The issues with Outsourcing
In the past twenty years, many manufacturers that wanted to reduce costs would outsource to low-cost countries such as China, Malaysia, or Thailand. Today more companies are realizing that outsource works is not what they think they are getting and doing business overseas is more trouble than it is worth.
A company owner explained: “Many countries are not ready to do business globally. Outsource is a long term business but they only look at it as short term. They promise a lot but never keep their word, most products are low quality, many materials get lost or stolen, the abuse of low labor workers also create bad image for our company, and many government officials demanded a bribe. That is not what we expected.”
An industry representative complained: “As a long term strategy, we trained them, invested in them, and helped them to build products and hope we could do business as partner for a long time. What we did not know was after all these initial investments; they copy our products then created their own companies to compete with us. They sell them at lower price to capture the market. As a result, we now realize that outsourcing is bad business. That is why we are bringing our factories back to the United States.”
A company owner explained: “These companies have no long term perspective. They only do whatever to increase profit for themselves, including cheating and falsify documents. Almost every company that outsource have to deal with quality issues. In 2003, my company outsourced works to Chinese company to make electronic circuit board with exacting specifications. But each shipment turned up flawed, with many boards made of the wrong material, or falsely labeled “certified.” What complicated matter was that we demand high quality boards for our electronic equipments. We needed million of them at a time but we had to reject about half due to poor quality. They kept saying that: “It is good enough and no one will know.” Since we sell most products in Christmas time, if we do not have enough electronic boards we cannot produce enough products to sell and eventually missed the sales. After several years, we lost a lot of money, our customers were very unhappy about quality so we stop outsource.”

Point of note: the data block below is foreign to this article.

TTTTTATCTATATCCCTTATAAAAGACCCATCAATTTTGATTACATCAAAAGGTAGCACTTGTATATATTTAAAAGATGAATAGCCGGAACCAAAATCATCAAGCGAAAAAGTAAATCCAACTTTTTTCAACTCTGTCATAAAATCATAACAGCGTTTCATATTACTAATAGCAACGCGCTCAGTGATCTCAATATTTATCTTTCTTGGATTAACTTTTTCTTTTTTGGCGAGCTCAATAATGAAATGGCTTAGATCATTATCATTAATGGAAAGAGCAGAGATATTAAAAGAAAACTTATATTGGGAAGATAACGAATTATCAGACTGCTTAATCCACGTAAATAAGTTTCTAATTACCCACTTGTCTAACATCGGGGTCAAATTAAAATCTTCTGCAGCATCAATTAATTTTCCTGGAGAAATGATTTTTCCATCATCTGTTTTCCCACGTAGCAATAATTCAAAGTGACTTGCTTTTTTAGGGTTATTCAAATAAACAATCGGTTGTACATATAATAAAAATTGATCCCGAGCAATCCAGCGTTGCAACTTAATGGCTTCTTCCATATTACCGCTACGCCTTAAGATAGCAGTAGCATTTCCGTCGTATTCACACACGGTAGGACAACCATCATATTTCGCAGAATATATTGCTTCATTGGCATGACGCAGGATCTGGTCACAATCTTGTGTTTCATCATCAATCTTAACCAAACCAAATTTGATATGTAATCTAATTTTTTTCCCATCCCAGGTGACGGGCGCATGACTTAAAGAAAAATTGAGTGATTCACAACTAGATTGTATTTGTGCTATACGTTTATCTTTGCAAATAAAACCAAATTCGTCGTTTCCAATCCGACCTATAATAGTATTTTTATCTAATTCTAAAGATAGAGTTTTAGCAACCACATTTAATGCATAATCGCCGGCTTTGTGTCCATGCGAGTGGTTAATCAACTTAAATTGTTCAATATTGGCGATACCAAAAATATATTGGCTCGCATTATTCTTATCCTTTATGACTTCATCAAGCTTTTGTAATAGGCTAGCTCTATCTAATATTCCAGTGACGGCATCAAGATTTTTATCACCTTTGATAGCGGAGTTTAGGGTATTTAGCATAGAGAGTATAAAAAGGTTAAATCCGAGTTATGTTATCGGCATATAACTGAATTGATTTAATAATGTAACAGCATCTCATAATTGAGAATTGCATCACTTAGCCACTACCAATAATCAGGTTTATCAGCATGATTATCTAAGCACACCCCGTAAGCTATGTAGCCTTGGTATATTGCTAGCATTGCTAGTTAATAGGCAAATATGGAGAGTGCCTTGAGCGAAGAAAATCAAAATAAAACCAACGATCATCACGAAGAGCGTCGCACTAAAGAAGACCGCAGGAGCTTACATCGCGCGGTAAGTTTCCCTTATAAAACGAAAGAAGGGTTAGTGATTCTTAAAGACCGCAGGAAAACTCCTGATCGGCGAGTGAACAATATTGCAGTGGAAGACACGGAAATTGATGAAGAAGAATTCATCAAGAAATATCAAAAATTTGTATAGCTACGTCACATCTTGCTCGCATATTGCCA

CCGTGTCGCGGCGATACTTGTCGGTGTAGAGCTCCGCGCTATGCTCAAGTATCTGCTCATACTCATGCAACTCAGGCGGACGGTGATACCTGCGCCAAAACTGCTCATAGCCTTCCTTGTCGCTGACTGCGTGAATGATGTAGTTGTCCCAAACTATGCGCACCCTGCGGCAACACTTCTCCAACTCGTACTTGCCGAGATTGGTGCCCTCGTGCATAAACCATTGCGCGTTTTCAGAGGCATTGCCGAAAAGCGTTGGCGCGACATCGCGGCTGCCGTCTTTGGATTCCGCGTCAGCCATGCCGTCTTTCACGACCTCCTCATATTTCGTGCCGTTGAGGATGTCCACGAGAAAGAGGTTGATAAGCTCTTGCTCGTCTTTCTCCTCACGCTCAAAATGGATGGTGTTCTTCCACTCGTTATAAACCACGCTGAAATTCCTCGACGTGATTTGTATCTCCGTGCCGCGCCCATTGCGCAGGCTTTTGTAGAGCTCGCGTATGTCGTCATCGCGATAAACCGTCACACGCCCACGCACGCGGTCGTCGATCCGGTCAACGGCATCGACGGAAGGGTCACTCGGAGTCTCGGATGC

Another company owner said: “When you are doing business oversea, there are logistical issues, language issues, and cultural issues. You have to deal with theft and bribery too but the worst thing is overtime your partners become your competitors. You will find out sooner or later that they copy your products and sell them at lower price. You cannot sue them; take them to court as their laws protect them. Outsourced manufacturing is a horror story.”
These issues have forced many companies to move production back to the U.S and Europe. Returning works home not only improve the quality but it is also making business less risky. Twenty years ago, average wages in China was about one-tenth of the U.S and Chinese companies often said: “Why hire one U.S workers when you can have 10 Chinese workers.” Today, the cost of doing business in China has jumped 10 to 25 percent a year, the average wage is about half of the U.S. When adding in shipping and high fuel costs then outsourced manufacturing is no longer a bargain.
The return of manufacturing production to America and Europe is a surprising factor to their governments. Returning jobs could create new opportunities for thousands of unemployed workers. However, as more companies are bringing work back, it creates an uncertain and fear in low cost countries, especially where the economy is dependent on outsourcing manufacturing such as China, Malaysia, and Thailand. Some economists warn that re-shoring will make the economies of these countries become unstable, due to high number of unemployed workers. An economist said: “Government can deal with thousand or hundred thousand unemployed workers but when the number reaching million or several millions then you will have riots. That will create a lot of problems for any government. For many years their people enjoy economic prosperity and suddenly it is gone. If you are not preparing to deal with this situation today, then it may be too late.”
- Blogs of Prof. John Vu, Carnegie Mellon University